3. Reflect and build on what you have learned from taking that step. You need to do that because every time you act, reality changes. Sometimes the step you take gets you nearer to what you want ("I should be able to afford something just outside of downtown"); sometimes what you want changes ("It looks likes there are an awful lot of Italian restaurants nearby. We are going to have to rethink our menu.") If you pay attention, you always learn something. So after you act, ask: Did those actions get you closer to your goal? ("Yes. It looks like I will be able to open a restaurant.") Do you need additional resources to draw even closer? ("Yes. I'll need to find another chef. The one I know can only do Italian.") Do you still want to obtain your objective? ("Yes.")

4. Repeat.

Act. Learn. Build. Repeat. This is how successful serial entrepreneurs conquer uncertainty. What works for them will work for all of us.

About writer :-

Leonard A. Schlesinger, Charles F. Kiefer, and Paul B. Brown


Leonard A. Schlesinger is the president of Babson College. Charles F. Kiefer is president of Innovation Associates. Paul B. Brown is a long-time contributor to the New York Times. They are the coauthors of Just Start: Take Action, Embrace Uncertainty, Create the Future(HBR Press 2012). Learn more at

Penubuhan Yayasan Sukarelawan Siswa (YSS) - Mercu Tanda Pengiktirafan Peranan Mahasiswa Oleh Kerajaan

Saya terlibat secara tidak langsung dalam Majlis Pelancaran Yayasan Sukarelawan Siswa (YSS) di Dewan Tuanku Agong Canselor (DATC) sebentar tadi kerana dipertangungawabkan untuk membawa 200 orang mahasiswa perubatan tahun 1 dan tahun 2 bagi memeriahkan lagi majlis tersebut.

Sebaik sahaja memasuki DATC, dibahagian belakang kelihatan sepanduk "We Love Dato' Seri Najib", "Warga UiTM mengalu-alukan kedatangan Dato' seri Najib" dan banyak lagi sepanduk-sepanduk yang membawa erti bahawa mahasiswa menyokong kepimpinan Perdana Menteri, Dato' Seri Mohd. Najib Tun Razak.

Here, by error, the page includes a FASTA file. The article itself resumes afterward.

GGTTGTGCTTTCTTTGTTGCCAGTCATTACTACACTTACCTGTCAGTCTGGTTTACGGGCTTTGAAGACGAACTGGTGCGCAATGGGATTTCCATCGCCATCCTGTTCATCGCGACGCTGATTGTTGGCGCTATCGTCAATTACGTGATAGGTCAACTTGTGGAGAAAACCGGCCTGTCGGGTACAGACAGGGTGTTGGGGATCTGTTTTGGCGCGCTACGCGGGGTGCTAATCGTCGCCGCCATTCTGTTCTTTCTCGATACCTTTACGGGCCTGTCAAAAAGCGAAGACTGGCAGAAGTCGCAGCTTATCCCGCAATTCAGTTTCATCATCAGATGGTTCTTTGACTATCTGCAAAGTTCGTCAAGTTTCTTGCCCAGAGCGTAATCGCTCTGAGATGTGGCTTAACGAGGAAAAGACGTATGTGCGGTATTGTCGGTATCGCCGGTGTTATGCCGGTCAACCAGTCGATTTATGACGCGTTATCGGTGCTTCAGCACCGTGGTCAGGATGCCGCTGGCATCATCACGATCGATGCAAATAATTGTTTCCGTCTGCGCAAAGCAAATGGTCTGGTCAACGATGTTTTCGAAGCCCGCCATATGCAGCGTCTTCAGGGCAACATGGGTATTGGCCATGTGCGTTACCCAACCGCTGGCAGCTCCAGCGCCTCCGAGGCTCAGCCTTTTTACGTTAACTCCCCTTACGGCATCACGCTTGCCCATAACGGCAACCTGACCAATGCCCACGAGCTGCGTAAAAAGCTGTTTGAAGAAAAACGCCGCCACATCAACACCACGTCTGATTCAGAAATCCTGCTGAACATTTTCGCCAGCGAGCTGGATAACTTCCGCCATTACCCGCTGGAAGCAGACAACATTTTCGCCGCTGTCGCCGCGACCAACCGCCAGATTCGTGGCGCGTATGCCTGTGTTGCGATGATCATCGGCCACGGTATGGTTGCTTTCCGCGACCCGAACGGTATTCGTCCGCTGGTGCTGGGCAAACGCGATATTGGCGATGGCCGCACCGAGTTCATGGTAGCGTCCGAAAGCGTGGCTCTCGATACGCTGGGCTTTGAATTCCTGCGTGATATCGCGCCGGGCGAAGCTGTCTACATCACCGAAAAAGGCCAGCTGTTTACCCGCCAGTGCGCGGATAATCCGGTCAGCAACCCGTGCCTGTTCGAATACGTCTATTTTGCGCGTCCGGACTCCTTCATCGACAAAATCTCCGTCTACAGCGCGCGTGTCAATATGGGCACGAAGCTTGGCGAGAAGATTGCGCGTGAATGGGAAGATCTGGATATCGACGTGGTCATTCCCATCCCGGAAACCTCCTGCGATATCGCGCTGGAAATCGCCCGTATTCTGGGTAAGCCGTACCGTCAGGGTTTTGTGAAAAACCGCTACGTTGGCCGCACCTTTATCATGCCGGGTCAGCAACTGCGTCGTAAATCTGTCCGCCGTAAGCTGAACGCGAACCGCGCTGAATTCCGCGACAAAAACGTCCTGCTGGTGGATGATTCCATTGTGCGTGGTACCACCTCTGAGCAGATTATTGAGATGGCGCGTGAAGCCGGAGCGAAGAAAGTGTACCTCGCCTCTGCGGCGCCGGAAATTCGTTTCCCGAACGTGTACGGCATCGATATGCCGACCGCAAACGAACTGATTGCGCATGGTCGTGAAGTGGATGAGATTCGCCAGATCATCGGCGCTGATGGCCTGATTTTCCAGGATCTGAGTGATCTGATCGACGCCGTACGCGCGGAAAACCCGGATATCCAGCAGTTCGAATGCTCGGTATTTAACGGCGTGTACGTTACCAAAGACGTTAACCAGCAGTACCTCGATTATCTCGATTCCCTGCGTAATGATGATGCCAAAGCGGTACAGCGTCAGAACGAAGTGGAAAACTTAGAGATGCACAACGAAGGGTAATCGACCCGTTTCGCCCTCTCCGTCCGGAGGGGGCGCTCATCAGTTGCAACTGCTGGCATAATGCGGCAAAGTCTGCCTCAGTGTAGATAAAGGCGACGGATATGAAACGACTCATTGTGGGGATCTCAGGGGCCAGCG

Dalam ucapan alu-aluan Menteri Pengajian Tinggi, Dato Seri Mohamed Khaled Nordin menegaskan bahawa penubuhan Yayasan Sukarelawan Siswa adalah bertepatan dengan masanya kerana ia memberikan ruang dan peluang kepada mahasiswa untuk melibatkan diri dalam kerja-kerja kesukarelaan didalam ataupun diluar negara secara lebih sistematik dan terancang. Mahasiswa wajar menjadi agen perubahan masyarakat dan menjadi nadi pengerak pembangunan masyarakat, justeru, penubuhan yayasan ini, adalah satu pengiktirafan kerajaan kepada mahasiswa ke arah itu.

Diantara objektif yayasan ialah membantu masyarakat dunia yang memerlukan bantuan dan khidmat sukarelawan disamping mempromosikan persefahaman masyarakat dunia tentang keamanan sejagat. Peluang ini harus diambil oleh setiap mahasiswa untuk melengkapkan diri mereka dengan pengetahuan dan pengalaman baru yang tidak dapat digarapi didalam kuliah dan kelas sahaja melalui aktiviti kesukarelaan yang dijalankan oleh yayasan.

Dalam ucapan Perdana Menteri, Dato Seri Mohd. Najib Tun Razak semasa melancarkan Yayasan Sukarelawan Mahasiswa menyatakan bahawa beliau merasa terharu dengan sambutan yang luar biasa diberikan oleh mahasiswa kepadanya sebaik sahaja memasuki pintu utama UiTM sehinggalah ke dalam DATC. Ia mengesahkan bahawa, Perdana Menteri bukan keseorangan dan warga universiti berada dibelakang beliau dan sentiasa menyokong beliau menelusuri pahit getir dan pancaroba memimpin negara.

Tegas beliau lagi, dalam demokrasi, kita tidak boleh mendapat 100% sokongan kerana adalah mustahil ianya dicapai, segala perkara yang kita lakukan, ada positif dan ada negatif. Kerajaan berkeyakinan bahawa mahasiswa mampu menggunakan akal dan berfikiran rasional dalam membuat penilaian kritikal terhadap sesuatu yang dilakukan oleh kerajaan. Kerajaan memberikan kebebasan kepada mahasiswa tetapi dengan tanggungjawab. Jangan bertindak umpama melempar batu sembunyi tangan. Diatas prinsip ini, kerajaan bersetuju meminda AUKU dan membenarkan mahasiswa terlibat dengan politik kepartian tetapi menumpukan perhatian untuk menuntut ilmu apabila berada dalam universiti.

Saya mengharapkann penubuhan Yayasan Sukarelawan Siswa akan memberikan impak yang besar kepada mahasiswa dan mendekatkan diri mahasiswa dengan masyarakat.